Do you want the political world to beat a path to get to your door? You can be unpredictable like the suburbs surrounding most American cities.
Urban voters tend to be reliably Democratic, while rural voters are becoming more Republican. Although first-ring suburbs tend to be Democratic, there are still votes and legislative seats that can be won by both parties in suburban areas further from the urban core. These voters are more inclined to respond to changes than party labels.
Two years ago, former DFL Senator Matt Little, who was trying to hold his Lakeville-based seat but failing, tweeted: “Everyone laughs at the suburbs until they win a majority.” He seemed to be saying, Win the suburbs, Win the Legislature.
Three of the five most-watched state Senate elections and seven of 15 most-watched House race races will be held in 2022. This includes GOP Sen. Jim Abeler’s 35th District which covers areas of Anoka, Coon Rapids north of Minneapolis.
Due to their changing population, the suburban districts were particularly vulnerable to new redistricting lines. Republicans hope they will not listen to Democrats’ messages about inflation and rising crime rates. Democrats count on suburban voters, especially women, thinking about Dobbs v. Jackson Women’s Health Organization in June U.S Supreme Court decision and putting abortion first when they vote.
Abeler and DFL candidate Kari Rehrauer may be thinking about their own race, but they also know they are incarnating those demographics as well as political strategies. Senate District 35, which Republican Abeler held in three elections, has been made a dangerous district by court-ordered redistricting. National issues like inflation, crime, and abortion dominate.
The two other suburban battlegrounds are affected by the same redistricting math. The 36th District has a different map that puts Sen. Roger Chamberlain at risk. Heather Gustafson (DFLer) is challenging Lino Lakes Republican. Gustafson lives in Vadnais Height. In the eastern suburbs, a contest for a seat pits DFLer Judy Seeberger from Afton against Republican Tom Dippel from Cottage Grove.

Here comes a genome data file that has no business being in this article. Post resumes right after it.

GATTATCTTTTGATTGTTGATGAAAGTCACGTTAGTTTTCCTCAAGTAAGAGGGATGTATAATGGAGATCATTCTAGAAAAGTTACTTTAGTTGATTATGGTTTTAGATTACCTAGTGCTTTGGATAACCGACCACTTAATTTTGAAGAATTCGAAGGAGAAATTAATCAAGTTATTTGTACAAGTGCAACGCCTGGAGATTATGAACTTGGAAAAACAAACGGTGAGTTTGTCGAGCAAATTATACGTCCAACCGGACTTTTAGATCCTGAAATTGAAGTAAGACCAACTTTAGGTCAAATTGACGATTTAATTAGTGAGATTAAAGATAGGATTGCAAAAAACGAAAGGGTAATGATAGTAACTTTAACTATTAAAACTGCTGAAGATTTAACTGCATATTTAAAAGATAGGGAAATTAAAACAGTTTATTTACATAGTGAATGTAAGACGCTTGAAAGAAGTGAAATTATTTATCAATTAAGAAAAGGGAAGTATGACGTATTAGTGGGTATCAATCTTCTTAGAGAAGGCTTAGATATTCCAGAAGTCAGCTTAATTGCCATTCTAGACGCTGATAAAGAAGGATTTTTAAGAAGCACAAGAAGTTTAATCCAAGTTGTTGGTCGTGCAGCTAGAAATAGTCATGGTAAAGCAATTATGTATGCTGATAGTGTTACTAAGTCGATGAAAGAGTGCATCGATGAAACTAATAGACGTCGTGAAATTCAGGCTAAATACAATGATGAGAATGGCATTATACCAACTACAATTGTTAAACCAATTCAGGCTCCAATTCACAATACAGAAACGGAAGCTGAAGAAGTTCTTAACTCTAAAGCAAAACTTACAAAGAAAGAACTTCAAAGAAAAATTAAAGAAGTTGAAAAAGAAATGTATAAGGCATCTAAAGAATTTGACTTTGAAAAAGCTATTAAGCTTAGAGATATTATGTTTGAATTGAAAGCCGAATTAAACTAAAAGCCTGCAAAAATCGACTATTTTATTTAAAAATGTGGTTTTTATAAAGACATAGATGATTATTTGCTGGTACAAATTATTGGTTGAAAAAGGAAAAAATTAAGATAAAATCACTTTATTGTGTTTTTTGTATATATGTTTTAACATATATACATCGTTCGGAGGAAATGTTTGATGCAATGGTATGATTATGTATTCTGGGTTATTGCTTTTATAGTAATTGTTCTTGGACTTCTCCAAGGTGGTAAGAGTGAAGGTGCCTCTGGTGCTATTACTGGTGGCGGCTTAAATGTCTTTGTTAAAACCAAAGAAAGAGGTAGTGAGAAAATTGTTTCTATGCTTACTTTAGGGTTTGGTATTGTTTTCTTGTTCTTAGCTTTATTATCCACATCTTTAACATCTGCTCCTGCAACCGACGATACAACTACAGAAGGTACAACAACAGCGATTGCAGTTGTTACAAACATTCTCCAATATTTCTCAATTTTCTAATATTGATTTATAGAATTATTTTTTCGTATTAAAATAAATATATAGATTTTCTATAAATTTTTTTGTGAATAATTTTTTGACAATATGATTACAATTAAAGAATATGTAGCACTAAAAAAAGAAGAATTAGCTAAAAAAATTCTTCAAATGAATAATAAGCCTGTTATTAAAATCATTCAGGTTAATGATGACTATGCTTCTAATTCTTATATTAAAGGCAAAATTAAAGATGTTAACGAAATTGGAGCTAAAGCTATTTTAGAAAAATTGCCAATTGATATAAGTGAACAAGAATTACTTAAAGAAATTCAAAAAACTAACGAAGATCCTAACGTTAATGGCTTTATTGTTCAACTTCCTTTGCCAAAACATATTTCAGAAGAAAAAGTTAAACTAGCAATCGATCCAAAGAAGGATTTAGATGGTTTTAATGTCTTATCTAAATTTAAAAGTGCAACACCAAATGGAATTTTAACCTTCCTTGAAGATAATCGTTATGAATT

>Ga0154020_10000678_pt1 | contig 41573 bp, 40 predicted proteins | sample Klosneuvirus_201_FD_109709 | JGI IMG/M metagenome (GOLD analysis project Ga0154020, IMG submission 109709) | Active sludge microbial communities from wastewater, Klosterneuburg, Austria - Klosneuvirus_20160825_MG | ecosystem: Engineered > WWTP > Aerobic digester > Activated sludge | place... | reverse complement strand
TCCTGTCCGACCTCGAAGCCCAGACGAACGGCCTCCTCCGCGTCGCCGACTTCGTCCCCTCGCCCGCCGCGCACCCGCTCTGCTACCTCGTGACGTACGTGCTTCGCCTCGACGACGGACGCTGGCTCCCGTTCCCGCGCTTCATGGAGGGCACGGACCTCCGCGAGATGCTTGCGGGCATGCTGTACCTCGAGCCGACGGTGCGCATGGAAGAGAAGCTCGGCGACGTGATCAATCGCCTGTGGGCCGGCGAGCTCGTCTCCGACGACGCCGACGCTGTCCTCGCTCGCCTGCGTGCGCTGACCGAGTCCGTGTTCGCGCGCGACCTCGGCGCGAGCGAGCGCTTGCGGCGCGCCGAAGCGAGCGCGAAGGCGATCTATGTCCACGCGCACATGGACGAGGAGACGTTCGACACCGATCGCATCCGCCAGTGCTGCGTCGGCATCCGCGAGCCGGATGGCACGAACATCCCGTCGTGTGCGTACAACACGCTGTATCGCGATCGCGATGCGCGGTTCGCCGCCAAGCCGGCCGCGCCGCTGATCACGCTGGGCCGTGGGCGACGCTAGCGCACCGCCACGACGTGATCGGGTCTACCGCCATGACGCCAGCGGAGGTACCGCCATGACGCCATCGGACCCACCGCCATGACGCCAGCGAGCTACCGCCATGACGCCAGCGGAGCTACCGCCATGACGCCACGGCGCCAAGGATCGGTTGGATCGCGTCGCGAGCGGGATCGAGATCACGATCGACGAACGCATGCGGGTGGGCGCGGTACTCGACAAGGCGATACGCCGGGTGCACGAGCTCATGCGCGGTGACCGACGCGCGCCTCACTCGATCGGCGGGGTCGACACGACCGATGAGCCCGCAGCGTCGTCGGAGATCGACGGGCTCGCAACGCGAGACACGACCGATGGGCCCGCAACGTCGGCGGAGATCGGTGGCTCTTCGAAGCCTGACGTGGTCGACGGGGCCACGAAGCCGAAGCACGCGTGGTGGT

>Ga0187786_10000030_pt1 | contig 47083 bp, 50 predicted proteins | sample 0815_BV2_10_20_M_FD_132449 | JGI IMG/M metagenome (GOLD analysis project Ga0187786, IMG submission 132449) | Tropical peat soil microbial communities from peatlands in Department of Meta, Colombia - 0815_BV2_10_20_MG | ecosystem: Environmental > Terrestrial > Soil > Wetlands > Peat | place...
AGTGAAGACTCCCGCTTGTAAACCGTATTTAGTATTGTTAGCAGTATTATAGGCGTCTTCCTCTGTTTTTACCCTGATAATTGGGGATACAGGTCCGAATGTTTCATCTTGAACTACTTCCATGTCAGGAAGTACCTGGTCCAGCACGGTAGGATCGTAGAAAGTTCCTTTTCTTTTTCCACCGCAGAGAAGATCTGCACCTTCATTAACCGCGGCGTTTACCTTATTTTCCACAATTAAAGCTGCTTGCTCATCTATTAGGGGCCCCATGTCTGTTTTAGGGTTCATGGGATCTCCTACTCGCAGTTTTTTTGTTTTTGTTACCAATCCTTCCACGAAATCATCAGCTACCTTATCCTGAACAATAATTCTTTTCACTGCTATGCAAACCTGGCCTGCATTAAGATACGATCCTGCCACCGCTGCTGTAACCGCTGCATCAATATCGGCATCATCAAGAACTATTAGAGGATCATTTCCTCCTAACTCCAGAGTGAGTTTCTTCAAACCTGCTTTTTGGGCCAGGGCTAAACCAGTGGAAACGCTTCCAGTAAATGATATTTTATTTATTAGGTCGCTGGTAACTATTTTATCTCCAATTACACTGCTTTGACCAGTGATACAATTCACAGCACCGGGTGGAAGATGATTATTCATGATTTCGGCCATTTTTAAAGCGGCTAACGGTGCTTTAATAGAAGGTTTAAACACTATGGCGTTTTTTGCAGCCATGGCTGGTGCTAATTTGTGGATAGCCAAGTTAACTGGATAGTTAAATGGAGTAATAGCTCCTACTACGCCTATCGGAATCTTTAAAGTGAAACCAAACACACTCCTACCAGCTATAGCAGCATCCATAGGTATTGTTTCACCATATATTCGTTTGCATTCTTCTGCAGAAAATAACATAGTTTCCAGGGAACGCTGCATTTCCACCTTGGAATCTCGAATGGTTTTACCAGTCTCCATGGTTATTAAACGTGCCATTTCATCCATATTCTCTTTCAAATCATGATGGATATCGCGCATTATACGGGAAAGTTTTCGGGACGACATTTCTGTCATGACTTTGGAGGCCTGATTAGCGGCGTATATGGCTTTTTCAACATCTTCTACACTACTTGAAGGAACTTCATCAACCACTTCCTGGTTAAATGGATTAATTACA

All attract significant spending from outside organizations.
Rehrauer stated that the spending in this race is an indication of how important this election was. “A close race attracts a lot attention but I personally will continue to knock on doors and have direct conversations with people span>
House and Senate control now up for grabs
In 2014 and 2016, Republicans took control of the Minnesota state House of Representatives by winning races in the Greater Minnesota and the suburbs. House DFLers targeted the Hillary 12, which were seats that Donald Trump won in 2016, but that were held by GOP legislators.
They won all 12.
Republican Paul Anderson won a seat in Plymouth by 195 votes to deliver the Senate majority to his party. Anderson won the majority despite Little’s surprising defeat in Lakeville. Anderson did not run for 2020 and the DFL claimed the seat.
The state’s suburbs make up a growing portion of the electorate and are showing signs of shifting towards the DFL. Allison Liuzzi is the Minnesota Compass project director, which serves as the data center for Wilder Foundation. She divides the state into three geographical groups: Minneapolis and St. Paul and the suburbs of seven counties in the Twin Cities metro area, and Greater Minnesota.
She said that the suburbs are our largest voting bloc. These suburban areas accounted for 44 percent of the voters in the 2020 election. This is about 20,000 more votes than Greater Minnesota. The final 12 percent were from the two cities. However, in 2014, 46% to 33% more voters were from Greater Minnesota than from the suburbs.
The state has a high overall voter turnout, and suburban voters are at the top of that list. In 2020, suburban precincts saw 84 percent of the voters cast ballots. This compares to 73 percent in the two cities as well as 76 percent in Greater Minnesota.
span style=”font weight: 400 There’s a lot there and that’s a shift during the last two election,” she stated.
They are also increasingly voting for Democratic candidates, although not in large numbers. In 2016, 49 percent of suburban voters voted for Hillary Clinton, while 77 percent of Minneapolis voters voted for the Democratic nominee. 35 percent of Greater Minnesota voters also voted for Clinton.
Liuzzi stated that in 2020, 56 percent suburban voters supported Joe Biden. The Democratic share of the vote rose in all three regions that year, but the increases were 8 points in suburbs, 6 in cities, and 4 in Greater Minnesota.
Between 2014 and 2018, the suburban vote swung 12 percent in favor of Democratic candidates in two U.S. Senate election.